HyaluronIc acid as supplement

“If hyaluronic acid is to work, it has to come out of a syringe”. I have expressed this opinion in several places in my blog or on Scial Media in the past. Because it is my firm conviction that only hyaluronic acid administered directly by filler injection has a positive effect. I think little of hyaluronic acid in skin creams (although they have a certain justification there) and even less of hyaluronic acid as a food supplement.

The wave of new food supplements with hyaluronic acid, be it tablets, dragées, drinks or whatever, makes promises that are untenable according to the current state of knowledge. And while one can still smile at some advertising claims for human products, they become completely grotesque with consumer products such as pet food containing hyaluronic acid for the improved well-being of cats and dogs.

Why does the body need Hyaluronic acid?

Facts first: Hyaluronic acid is an important substance produced naturally in the body, whose main property is its ability to bind large amounts of water. Hyaluronic acid therefore has essential functions in the skin, organs, and joints. The eyeballs, for example, consist largely of hyaluronic acid. The (young) skin owes its elasticity and firmness to the collagen and elastin fibres of the connective tissue. Hyaluronic acid is a major component of connective tissue and provides firmness by filling the spaces between the fibres with moisture deposits. When we talk about “skin hydration”, we are always indirectly talking about hyaluronic acid.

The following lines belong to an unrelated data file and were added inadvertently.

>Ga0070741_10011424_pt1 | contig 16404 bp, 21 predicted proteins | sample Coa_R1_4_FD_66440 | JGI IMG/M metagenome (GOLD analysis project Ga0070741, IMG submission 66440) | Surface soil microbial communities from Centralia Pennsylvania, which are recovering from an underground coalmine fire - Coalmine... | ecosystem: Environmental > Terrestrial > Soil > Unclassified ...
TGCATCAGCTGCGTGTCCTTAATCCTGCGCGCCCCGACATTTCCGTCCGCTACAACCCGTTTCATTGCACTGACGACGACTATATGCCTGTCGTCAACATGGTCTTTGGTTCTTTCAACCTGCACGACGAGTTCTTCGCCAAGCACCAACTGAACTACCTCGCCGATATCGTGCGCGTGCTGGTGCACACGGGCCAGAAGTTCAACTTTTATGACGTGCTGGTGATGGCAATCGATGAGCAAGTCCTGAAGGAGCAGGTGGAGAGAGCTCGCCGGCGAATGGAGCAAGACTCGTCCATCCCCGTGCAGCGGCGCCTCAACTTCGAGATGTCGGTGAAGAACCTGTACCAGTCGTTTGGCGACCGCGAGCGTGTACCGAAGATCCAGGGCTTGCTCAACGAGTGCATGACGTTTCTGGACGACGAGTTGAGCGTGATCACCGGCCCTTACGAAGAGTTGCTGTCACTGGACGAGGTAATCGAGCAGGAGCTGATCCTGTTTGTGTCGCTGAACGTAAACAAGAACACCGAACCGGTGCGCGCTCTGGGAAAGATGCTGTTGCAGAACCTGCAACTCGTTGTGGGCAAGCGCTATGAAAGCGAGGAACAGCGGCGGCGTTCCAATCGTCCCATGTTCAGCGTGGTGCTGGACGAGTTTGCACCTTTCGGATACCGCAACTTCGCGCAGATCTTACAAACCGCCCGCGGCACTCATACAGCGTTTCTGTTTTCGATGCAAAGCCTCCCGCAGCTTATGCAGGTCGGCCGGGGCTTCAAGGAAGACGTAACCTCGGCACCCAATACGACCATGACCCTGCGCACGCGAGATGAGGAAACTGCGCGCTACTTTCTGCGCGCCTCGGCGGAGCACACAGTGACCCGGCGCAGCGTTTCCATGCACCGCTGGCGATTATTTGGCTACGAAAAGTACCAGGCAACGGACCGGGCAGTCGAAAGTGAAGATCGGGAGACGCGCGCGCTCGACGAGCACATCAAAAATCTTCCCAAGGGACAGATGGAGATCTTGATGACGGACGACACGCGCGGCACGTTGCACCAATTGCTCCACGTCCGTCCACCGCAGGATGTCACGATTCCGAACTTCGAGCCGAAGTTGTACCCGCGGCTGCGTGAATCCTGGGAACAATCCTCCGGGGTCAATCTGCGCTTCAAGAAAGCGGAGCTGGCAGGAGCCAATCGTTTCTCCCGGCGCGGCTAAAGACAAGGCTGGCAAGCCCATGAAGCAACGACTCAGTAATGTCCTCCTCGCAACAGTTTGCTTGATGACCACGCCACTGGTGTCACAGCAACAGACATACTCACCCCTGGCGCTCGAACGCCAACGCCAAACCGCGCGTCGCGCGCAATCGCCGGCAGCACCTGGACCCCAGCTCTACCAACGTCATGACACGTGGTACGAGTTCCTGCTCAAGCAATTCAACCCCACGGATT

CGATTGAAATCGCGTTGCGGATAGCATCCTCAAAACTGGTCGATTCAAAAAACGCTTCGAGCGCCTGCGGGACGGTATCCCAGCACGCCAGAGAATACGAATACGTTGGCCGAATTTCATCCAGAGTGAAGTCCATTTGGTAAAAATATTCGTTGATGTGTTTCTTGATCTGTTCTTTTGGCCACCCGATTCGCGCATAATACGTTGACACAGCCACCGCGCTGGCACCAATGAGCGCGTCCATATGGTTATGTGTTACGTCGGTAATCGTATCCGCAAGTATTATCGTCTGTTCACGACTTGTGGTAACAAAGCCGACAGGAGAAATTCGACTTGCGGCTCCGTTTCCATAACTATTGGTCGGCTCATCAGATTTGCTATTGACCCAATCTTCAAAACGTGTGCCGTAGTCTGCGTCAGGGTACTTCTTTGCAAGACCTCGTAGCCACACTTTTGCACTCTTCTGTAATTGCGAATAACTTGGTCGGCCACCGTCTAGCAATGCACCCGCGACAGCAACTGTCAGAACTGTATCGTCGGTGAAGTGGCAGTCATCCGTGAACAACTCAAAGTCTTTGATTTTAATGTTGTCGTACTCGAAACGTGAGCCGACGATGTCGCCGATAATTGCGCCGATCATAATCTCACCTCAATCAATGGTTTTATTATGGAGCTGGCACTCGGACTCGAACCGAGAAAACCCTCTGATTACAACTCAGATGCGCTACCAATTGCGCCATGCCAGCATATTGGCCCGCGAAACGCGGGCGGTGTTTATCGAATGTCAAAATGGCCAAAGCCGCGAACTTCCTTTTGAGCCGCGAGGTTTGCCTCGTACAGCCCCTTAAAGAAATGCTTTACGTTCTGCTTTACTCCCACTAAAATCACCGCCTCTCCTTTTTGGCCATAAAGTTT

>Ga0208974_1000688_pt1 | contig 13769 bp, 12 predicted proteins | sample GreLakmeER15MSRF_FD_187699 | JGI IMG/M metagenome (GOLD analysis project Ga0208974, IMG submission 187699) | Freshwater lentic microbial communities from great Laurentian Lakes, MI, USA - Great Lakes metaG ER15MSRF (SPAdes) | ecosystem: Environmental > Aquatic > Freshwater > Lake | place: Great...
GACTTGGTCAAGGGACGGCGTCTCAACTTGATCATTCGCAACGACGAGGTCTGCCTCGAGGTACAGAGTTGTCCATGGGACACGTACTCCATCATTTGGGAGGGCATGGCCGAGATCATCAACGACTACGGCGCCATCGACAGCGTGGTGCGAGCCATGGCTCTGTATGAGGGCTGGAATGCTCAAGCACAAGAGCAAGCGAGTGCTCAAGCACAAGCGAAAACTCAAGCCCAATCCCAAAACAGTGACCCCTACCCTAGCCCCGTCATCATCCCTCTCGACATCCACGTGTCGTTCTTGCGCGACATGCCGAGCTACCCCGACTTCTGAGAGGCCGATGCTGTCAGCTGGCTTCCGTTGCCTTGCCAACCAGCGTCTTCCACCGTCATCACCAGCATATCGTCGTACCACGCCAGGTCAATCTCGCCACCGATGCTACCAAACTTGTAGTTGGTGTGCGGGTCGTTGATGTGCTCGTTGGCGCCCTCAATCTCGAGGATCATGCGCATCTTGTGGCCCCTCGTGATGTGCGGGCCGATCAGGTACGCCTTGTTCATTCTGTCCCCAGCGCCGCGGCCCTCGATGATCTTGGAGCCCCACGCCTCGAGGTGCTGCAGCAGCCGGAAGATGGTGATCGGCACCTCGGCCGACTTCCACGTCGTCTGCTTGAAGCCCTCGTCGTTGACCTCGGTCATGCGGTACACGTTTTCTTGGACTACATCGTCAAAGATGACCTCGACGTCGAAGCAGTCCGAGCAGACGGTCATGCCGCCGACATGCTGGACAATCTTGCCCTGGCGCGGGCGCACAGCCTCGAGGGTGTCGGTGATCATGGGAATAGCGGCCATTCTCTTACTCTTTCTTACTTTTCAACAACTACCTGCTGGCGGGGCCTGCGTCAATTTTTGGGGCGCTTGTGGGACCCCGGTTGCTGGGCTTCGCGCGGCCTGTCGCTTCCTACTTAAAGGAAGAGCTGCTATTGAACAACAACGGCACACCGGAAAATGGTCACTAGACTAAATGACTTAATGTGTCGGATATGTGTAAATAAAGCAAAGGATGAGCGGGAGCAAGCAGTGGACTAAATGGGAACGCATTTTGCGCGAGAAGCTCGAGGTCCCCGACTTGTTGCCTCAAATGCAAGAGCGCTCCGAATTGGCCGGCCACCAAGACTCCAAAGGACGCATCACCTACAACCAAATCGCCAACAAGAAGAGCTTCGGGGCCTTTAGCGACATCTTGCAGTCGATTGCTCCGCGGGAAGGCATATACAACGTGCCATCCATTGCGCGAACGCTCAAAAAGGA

Age-related loss of hyaluronic Acid

With increasing age, there is a significant decrease in the body’s own hyaluronic acid production. And as a consequence, a loss of depots in the tissue. As collagen and fatty tissue decrease with ageing, too, the aggregate loss of tissue volume becomes significant. Significant enough, that it will not only have a negative effect on the elasticity and firmness of the skin, but also change the overall shape of the face. The youthful “V” increasingly resembles an “O” in the aged face. However, the reduced production of hyaluronic acid does not only affect the skin. The functionality and health of the joints can also be impacted. For good reason, orthopaedists therefore inject hyaluronic acid into affected joints in the hope of alleviating arthritic suffering by replenishing the hyaluronic acid reserves. Here, too, the sentence quoted at the beginning of this article has so far held up as valid, namely that only hyaluronic acid administered directly by injection achieves a positive effect.

HyaluronIC acid food supplements

Now, however, industry has jumped onto the hyaluronic acid bandwagon. In addition to wrinkle creams and face masks that have been available for years, hyaluronic acid as a dietary supplement can now also be found on supermarket shelves. Be it in the form of capsules, powders, tablets, or drinks. Since beauty is a lucrative market, the offers usually focused on promises such as “for young skin” or “smoothing of wrinkles”, as we already know from myriads of wrinkle creams. Such products advertise a positive effect on the joints, at least indirectly, by stating on the packaging that the intake of hyaluronic acid is also beneficial for the health of the joints as well as for their functional efficiency.

Cat Food with Hyaluronic acid?